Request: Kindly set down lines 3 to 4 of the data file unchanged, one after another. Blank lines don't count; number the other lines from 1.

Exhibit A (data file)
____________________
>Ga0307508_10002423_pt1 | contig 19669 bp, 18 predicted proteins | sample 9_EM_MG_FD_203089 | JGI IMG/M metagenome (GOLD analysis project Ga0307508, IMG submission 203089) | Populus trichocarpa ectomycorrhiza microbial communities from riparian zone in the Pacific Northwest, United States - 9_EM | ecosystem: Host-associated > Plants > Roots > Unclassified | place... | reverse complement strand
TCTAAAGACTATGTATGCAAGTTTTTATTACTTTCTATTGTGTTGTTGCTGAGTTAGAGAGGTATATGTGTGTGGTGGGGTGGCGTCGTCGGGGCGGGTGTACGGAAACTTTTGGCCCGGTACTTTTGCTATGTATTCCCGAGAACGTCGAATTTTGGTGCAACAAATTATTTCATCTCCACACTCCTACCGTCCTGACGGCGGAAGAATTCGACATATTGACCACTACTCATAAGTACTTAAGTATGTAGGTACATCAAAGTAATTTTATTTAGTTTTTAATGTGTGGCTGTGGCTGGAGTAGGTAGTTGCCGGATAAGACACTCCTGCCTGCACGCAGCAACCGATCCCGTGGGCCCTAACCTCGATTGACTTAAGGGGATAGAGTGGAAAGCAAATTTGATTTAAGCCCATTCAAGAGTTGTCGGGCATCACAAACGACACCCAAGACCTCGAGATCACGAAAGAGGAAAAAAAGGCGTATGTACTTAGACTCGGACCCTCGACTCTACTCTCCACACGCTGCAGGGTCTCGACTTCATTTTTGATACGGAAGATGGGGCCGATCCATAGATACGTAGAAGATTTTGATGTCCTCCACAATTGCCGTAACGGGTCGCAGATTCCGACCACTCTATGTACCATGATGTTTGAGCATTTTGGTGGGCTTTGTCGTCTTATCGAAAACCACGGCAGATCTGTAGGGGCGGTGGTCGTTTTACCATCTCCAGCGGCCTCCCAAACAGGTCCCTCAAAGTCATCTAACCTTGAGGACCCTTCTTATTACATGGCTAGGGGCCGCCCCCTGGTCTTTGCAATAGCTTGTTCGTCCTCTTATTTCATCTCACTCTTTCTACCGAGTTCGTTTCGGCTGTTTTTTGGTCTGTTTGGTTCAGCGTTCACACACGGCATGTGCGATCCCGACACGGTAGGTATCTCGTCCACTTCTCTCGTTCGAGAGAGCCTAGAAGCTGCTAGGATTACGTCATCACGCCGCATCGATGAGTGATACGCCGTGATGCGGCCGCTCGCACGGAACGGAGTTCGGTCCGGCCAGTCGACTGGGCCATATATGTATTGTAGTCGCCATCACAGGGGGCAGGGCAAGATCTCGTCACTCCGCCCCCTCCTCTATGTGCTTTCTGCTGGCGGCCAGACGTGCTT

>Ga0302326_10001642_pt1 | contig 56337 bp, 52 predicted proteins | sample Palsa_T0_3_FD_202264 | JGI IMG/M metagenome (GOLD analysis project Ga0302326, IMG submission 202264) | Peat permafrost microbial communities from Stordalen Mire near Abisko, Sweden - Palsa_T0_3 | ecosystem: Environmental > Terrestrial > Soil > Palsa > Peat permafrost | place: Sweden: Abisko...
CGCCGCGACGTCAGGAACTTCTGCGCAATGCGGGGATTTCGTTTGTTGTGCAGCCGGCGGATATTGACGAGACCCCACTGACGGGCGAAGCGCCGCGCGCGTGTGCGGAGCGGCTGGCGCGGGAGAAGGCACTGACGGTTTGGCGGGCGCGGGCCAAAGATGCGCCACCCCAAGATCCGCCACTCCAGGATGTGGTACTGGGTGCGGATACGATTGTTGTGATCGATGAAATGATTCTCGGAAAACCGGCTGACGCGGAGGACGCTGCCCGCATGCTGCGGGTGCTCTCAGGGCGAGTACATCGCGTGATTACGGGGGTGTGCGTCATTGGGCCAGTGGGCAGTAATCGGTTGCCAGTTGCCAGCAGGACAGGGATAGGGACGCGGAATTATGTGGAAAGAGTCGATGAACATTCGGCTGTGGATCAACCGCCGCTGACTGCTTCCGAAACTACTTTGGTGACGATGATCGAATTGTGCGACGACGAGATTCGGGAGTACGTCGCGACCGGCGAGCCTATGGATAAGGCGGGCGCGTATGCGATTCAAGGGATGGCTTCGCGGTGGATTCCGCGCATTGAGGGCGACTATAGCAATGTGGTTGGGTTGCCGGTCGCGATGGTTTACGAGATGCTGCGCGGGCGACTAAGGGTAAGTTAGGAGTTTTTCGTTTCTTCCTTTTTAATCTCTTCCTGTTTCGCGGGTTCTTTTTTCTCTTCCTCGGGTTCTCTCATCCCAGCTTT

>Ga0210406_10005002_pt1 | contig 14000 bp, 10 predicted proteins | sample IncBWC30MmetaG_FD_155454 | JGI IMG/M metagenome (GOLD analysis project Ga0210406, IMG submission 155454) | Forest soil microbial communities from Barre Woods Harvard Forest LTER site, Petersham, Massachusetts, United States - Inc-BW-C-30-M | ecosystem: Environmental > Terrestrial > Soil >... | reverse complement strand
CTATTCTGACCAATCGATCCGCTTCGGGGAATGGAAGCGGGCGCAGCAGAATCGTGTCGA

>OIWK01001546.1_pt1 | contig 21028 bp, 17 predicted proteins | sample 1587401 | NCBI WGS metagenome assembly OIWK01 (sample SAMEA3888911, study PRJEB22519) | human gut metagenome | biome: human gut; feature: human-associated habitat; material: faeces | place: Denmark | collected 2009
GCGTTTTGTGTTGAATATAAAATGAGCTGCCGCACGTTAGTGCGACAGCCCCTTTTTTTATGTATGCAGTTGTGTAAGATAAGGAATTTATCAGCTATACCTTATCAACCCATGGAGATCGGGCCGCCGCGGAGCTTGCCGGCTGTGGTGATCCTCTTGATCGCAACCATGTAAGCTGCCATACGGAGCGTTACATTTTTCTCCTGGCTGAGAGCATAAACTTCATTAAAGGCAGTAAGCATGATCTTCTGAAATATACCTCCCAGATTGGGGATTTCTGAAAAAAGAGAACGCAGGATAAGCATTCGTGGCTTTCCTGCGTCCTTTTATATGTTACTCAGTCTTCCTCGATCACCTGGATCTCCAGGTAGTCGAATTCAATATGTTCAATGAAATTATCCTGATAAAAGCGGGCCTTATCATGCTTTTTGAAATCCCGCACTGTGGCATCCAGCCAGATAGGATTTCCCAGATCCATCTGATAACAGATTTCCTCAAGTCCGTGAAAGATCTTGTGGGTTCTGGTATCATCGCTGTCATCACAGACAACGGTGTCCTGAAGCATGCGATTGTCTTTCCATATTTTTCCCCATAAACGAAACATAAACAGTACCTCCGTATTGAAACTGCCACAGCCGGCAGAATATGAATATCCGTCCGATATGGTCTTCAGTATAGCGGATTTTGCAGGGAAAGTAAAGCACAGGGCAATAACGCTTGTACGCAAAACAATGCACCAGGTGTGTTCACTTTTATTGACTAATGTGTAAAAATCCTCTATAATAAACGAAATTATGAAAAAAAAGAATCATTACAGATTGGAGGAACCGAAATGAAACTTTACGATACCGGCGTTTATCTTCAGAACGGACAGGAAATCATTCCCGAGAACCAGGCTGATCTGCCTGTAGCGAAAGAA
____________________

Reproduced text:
>Ga0302326_10001642_pt1 | contig 56337 bp, 52 predicted proteins | sample Palsa_T0_3_FD_202264 | JGI IMG/M metagenome (GOLD analysis project Ga0302326, IMG submission 202264) | Peat permafrost microbial communities from Stordalen Mire near Abisko, Sweden - Palsa_T0_3 | ecosystem: Environmental > Terrestrial > Soil > Palsa > Peat permafrost | place: Sweden: Abisko...
CGCCGCGACGTCAGGAACTTCTGCGCAATGCGGGGATTTCGTTTGTTGTGCAGCCGGCGGATATTGACGAGACCCCACTGACGGGCGAAGCGCCGCGCGCGTGTGCGGAGCGGCTGGCGCGGGAGAAGGCACTGACGGTTTGGCGGGCGCGGGCCAAAGATGCGCCACCCCAAGATCCGCCACTCCAGGATGTGGTACTGGGTGCGGATACGATTGTTGTGATCGATGAAATGATTCTCGGAAAACCGGCTGACGCGGAGGACGCTGCCCGCATGCTGCGGGTGCTCTCAGGGCGAGTACATCGCGTGATTACGGGGGTGTGCGTCATTGGGCCAGTGGGCAGTAATCGGTTGCCAGTTGCCAGCAGGACAGGGATAGGGACGCGGAATTATGTGGAAAGAGTCGATGAACATTCGGCTGTGGATCAACCGCCGCTGACTGCTTCCGAAACTACTTTGGTGACGATGATCGAATTGTGCGACGACGAGATTCGGGAGTACGTCGCGACCGGCGAGCCTATGGATAAGGCGGGCGCGTATGCGATTCAAGGGATGGCTTCGCGGTGGATTCCGCGCATTGAGGGCGACTATAGCAATGTGGTTGGGTTGCCGGTCGCGATGGTTTACGAGATGCTGCGCGGGCGACTAAGGGTAAGTTAGGAGTTTTTCGTTTCTTCCTTTTTAATCTCTTCCTGTTTCGCGGGTTCTTTTTTCTCTTCCTCGGGTTCTCTCATCCCAGCTTT